It was in 1969 when Walter Scheel made history. Obviously, it took him some effort to convince his party to change horses in 1969. He wanted the FDP to join the Social Democrats (SPD) in a center-left government coalition, after having worked with the conservative CDU. His plan was implemented on October 22nd, 1969, when Scheel became Foreign Minister and Vice Chancellor under Willy Brandt.

In this position, he made history yet again, when he became the first German Foreign Minister to visit Israel. Bonn had diplomatically recognized the Jewish state rather late, in 1965. The Adenauer government was not exactly known for actively working on coming to terms with Germany’s terrible past. With Willy Brandt, Walter Scheel took this overdue step.

After the general elections of 1972, Brandt’s SPD and Scheel’s FDP had more support than before, which translated into more seats in the Bonn Bundestag. At that time, Walter Scheel even became one of the most popular politicians in the Federal Republic, by recording a song.

Hoch auf dem gelben Wagen‘ is a rather kitschy German folk song. But the sincere dedication he put into it was audible and visible in a video clip. On top of it all, the proceeds for the recording, which was sold 300,000 times, were given to charity organizations.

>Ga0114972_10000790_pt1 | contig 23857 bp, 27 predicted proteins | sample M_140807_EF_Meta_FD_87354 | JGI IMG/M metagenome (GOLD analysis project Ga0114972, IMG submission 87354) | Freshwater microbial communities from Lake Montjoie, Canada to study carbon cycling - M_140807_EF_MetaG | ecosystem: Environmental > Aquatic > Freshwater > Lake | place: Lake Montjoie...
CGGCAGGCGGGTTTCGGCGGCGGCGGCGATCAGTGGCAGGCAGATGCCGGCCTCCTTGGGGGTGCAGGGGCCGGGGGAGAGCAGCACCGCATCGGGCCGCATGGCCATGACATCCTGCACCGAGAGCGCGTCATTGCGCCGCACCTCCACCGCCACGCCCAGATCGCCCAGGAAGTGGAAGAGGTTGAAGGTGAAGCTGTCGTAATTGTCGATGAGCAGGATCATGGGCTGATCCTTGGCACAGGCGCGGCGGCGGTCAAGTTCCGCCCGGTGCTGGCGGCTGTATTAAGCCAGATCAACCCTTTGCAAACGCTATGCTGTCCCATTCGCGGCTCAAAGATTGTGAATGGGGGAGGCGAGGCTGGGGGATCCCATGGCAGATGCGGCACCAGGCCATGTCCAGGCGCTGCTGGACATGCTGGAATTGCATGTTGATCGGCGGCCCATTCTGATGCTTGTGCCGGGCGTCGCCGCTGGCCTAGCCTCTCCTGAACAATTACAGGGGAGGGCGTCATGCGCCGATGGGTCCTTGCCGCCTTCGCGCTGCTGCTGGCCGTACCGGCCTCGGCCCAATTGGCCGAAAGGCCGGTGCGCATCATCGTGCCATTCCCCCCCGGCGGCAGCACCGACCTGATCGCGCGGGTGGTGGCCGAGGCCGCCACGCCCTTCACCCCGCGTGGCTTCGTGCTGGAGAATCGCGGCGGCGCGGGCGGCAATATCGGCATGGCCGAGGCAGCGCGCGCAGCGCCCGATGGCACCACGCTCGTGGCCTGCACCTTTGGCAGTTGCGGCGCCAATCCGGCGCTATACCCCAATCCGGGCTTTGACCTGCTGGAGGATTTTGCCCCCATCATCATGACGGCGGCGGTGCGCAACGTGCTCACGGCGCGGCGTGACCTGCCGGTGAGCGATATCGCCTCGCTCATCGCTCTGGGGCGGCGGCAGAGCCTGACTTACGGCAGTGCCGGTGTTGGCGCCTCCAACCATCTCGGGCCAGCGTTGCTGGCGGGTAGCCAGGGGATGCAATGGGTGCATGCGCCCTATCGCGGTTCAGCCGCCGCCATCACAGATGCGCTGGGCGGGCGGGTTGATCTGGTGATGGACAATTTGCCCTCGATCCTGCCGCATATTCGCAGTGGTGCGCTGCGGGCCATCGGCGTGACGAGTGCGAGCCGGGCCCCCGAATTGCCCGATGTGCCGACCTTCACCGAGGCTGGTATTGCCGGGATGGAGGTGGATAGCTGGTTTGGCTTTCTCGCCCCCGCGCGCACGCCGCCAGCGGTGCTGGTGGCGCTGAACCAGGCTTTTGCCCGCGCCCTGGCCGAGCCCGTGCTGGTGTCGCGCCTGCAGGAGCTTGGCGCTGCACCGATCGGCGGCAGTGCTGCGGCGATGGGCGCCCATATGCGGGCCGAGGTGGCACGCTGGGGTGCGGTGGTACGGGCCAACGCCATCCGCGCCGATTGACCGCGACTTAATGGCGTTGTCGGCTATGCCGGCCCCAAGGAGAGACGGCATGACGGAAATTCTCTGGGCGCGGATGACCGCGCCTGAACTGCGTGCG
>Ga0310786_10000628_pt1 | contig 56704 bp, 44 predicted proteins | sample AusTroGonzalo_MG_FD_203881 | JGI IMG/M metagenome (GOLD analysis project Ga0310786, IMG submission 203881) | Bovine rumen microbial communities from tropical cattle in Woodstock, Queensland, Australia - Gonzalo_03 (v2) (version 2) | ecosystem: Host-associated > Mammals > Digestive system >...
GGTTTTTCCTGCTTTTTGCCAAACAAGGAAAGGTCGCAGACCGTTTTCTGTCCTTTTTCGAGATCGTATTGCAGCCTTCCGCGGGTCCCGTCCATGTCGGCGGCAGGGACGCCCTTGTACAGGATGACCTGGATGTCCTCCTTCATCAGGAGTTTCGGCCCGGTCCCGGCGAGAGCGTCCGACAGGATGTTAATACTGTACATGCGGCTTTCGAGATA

In 1974, a huge problem arose. Günter Guillaume, Chancellor Brandt’s right hand, turned out to be a spy for the GDR, the former communist German state. Brandt had to step down, while Helmut Schmidt stepped into his shoes. Hans-Dietrich Genscher of Scheel’s FDP became Vice Chancellor and Foreign Minister. Before the new team took over, Scheel was Acting Chancellor for a few days.

The next position Walter Scheel took over was even higher. He became West Germany’s fourth President on July 1st, 1974, 45 years ago, almost to the day. During his term, he was criticized for not having a concept or vision, and for leading a rather luxurious life at the same time. He conducted 18 state visits until 1979, when he decided not to become a candidate again.

But Walter Scheel did become honorary doctor at four universities in the U.S., the U.K., New Zealand and Germany. After 1979, he accepted countless positions in the boards of countless organizations. In the 1990s, the author of these lines ran into Scheel when he was part of the board of the MABB, the authority which gives out frequencies to TV and radio stations in Berlin and Brandenburg.

Tragedy struck more than once in Walter Scheel’s private life. In 1966, he lost his first wife to cancer. His second wife died early as well, in 1985. In 1988, he married again. Scheel had four children, among them one stepdaughter and an adopted son from Bolivia.

Some ten years ago, Walter Scheel started suffering from dementia. In 2012, he was admitted to a nursing home, where he died in August of 2016 at age 97. Walter Scheel’s grave is located at ‘Waldfriedhof Zehlendorf’ in Berlin.